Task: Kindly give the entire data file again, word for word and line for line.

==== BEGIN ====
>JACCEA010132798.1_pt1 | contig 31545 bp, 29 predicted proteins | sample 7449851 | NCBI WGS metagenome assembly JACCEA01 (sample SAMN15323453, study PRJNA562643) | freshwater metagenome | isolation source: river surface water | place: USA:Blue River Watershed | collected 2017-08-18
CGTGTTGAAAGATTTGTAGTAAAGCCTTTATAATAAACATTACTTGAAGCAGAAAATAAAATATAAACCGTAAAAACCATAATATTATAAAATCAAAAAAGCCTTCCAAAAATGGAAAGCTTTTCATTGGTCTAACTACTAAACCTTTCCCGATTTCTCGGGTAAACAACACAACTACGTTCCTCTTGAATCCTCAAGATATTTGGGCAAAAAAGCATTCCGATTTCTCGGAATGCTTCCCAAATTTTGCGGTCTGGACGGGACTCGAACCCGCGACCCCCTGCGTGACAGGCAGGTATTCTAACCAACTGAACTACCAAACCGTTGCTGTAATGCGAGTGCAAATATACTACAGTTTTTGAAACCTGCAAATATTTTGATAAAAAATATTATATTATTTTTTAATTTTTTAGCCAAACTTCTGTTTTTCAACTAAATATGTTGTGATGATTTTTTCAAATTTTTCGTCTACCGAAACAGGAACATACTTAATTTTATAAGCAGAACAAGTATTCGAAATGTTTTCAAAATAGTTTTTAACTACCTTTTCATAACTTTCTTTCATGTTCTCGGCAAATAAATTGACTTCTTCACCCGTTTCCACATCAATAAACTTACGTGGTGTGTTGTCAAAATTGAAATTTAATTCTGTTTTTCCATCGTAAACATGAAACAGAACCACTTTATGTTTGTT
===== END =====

>JACCEA010132798.1_pt1 | contig 31545 bp, 29 predicted proteins | sample 7449851 | NCBI WGS metagenome assembly JACCEA01 (sample SAMN15323453, study PRJNA562643) | freshwater metagenome | isolation source: river surface water | place: USA:Blue River Watershed | collected 2017-08-18
CGTGTTGAAAGATTTGTAGTAAAGCCTTTATAATAAACATTACTTGAAGCAGAAAATAAAATATAAACCGTAAAAACCATAATATTATAAAATCAAAAAAGCCTTCCAAAAATGGAAAGCTTTTCATTGGTCTAACTACTAAACCTTTCCCGATTTCTCGGGTAAACAACACAACTACGTTCCTCTTGAATCCTCAAGATATTTGGGCAAAAAAGCATTCCGATTTCTCGGAATGCTTCCCAAATTTTGCGGTCTGGACGGGACTCGAACCCGCGACCCCCTGCGTGACAGGCAGGTATTCTAACCAACTGAACTACCAAACCGTTGCTGTAATGCGAGTGCAAATATACTACAGTTTTTGAAACCTGCAAATATTTTGATAAAAAATATTATATTATTTTTTAATTTTTTAGCCAAACTTCTGTTTTTCAACTAAATATGTTGTGATGATTTTTTCAAATTTTTCGTCTACCGAAACAGGAACATACTTAATTTTATAAGCAGAACAAGTATTCGAAATGTTTTCAAAATAGTTTTTAACTACCTTTTCATAACTTTCTTTCATGTTCTCGGCAAATAAATTGACTTCTTCACCCGTTTCCACATCAATAAACTTACGTGGTGTGTTGTCAAAATTGAAATTTAATTCTGTTTTTCCATCGTAAACATGAAACAGAACCACTTTATGTTTGTT